The libertarian vs. populist distinction also doesn't explain the clear dynamic of radicalization we have seen at work in the Republican Party very clearly since the Gingrich Revolution of 1994. To the extent the Big Business and Christian Right sections of the Party have differing priorities, neither comes directly in conflict with major goals of the other. The anti-abortionists are down with "Biblical capitalism" which looks pretty much exactly like the Ayn Rand atheist version. The investment banker who likes cocaine and hookers if fine with the anti-abortion laws, because he figures he can satisfy his tastes whether or not women's human rights are recognized. The Christian Right's vision is too narrow to win majorities without big bucks behind them; the plutocrats' policies are too obviously unfair and anti-democracy without some emotional issues to energize voters who will be hurt by their economic policies to support them. They need each other. And it has been an enduring marriage.
There are still moderate Republicans here and there. But they are hard to tell from the radicals and the radicals are reducing their numbers with every election. Jennifer Granholm reported on this recently on The War Room, Extra: Congratulations Mitt! Moderate GOP members unwelcome and uninvited to the the new right YouTube date 08/14/2012:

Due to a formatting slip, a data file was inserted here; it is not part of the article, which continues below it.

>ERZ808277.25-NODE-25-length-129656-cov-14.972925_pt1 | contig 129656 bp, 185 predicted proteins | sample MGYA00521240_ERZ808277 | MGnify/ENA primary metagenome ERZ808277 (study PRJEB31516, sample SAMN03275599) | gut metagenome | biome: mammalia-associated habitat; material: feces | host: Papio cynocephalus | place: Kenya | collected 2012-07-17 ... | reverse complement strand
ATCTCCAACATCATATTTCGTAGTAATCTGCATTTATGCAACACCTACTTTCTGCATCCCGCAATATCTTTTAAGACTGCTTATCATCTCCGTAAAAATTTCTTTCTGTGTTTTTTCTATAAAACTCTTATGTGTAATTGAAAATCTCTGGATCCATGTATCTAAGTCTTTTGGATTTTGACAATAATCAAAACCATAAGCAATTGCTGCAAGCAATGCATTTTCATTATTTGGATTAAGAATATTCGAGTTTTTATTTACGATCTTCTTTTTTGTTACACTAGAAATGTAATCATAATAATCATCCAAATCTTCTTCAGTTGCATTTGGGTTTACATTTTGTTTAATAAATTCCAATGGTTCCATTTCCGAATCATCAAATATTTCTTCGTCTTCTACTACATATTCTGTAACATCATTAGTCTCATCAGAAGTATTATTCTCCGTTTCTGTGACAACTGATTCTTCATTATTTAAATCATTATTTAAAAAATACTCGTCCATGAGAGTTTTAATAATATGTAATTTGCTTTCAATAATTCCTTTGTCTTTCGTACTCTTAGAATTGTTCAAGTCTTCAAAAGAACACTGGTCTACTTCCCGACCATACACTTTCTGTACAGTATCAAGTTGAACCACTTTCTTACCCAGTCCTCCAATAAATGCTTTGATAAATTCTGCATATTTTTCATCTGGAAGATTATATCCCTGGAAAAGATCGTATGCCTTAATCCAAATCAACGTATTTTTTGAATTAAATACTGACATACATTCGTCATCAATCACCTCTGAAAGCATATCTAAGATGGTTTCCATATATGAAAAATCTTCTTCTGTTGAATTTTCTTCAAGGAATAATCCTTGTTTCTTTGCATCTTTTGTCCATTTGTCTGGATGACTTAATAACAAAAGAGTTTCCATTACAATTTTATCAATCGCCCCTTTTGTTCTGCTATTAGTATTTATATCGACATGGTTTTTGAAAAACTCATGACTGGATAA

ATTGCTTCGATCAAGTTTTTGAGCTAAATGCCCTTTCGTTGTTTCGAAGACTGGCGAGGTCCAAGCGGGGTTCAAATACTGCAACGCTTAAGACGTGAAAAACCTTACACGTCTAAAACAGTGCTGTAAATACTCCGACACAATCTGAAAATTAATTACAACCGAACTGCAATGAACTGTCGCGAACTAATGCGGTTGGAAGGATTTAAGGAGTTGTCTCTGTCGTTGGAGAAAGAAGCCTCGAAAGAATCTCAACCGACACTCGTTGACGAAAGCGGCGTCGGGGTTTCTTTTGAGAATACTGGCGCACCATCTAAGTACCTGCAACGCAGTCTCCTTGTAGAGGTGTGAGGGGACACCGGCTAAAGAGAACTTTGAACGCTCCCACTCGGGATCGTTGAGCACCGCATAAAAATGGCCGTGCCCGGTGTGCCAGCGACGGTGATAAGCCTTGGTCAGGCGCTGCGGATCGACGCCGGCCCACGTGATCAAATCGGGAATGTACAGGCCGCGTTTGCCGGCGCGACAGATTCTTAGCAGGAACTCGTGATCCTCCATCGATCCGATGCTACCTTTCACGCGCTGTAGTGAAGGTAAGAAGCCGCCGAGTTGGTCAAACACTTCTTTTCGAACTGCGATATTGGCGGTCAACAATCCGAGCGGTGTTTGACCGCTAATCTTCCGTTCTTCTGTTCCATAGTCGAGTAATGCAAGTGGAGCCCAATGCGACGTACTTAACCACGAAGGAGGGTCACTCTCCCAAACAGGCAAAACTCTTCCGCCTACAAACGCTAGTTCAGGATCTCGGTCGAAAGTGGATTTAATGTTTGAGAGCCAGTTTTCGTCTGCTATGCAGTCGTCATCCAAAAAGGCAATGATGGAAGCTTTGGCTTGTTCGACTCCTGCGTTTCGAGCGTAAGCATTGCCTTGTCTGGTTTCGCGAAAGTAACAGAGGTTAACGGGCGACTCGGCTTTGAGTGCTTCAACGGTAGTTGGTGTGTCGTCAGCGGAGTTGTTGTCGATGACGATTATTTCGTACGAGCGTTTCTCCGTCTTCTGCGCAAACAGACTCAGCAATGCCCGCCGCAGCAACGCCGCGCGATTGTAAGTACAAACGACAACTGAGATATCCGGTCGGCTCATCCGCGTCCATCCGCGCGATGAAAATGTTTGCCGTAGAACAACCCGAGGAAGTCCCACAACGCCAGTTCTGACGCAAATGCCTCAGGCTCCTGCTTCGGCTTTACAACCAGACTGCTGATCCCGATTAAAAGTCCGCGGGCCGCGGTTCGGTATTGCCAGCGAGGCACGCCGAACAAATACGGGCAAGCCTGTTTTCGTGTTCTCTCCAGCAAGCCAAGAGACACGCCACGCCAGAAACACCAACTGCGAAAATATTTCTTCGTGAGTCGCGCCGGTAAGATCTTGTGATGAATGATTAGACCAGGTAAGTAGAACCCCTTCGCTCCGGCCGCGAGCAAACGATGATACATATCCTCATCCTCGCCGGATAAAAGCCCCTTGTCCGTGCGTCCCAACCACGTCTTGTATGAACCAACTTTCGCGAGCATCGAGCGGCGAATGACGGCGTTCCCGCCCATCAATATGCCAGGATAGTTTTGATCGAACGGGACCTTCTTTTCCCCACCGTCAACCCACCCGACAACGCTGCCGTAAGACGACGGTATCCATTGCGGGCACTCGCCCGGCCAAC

Irin Carmon in Kansas gets even crazier Salon 08/16/2012 describes recent defe4ats of more Republican so-called moderates in the Koch Brothers' home state. She writes:
The obsessive focus on limiting reproductive rights in state legislatures and the House of Representatives gives the lie to the idea that Tea Party radicals and social conservatives were different beasts. The Kansas primary represents the apotheosis of their coordinated efforts: Morris, whose Senate was the only bulwark against the wholesale adoption of the [Gov. Sam] Brownback agenda, told the Huffington Post after his defeat last week that Americans for Prosperity, the Club for Growth, the Kansas Chamber of Commerce and antiabortion groups spent in the range of $3 million and $8 million on beating him and his allies, with an eye to major tax cuts, an overhaul of school funding and clamping down on labor unions.Rosenthal, on the other hand, seems to see a distinction with no meaningful difference: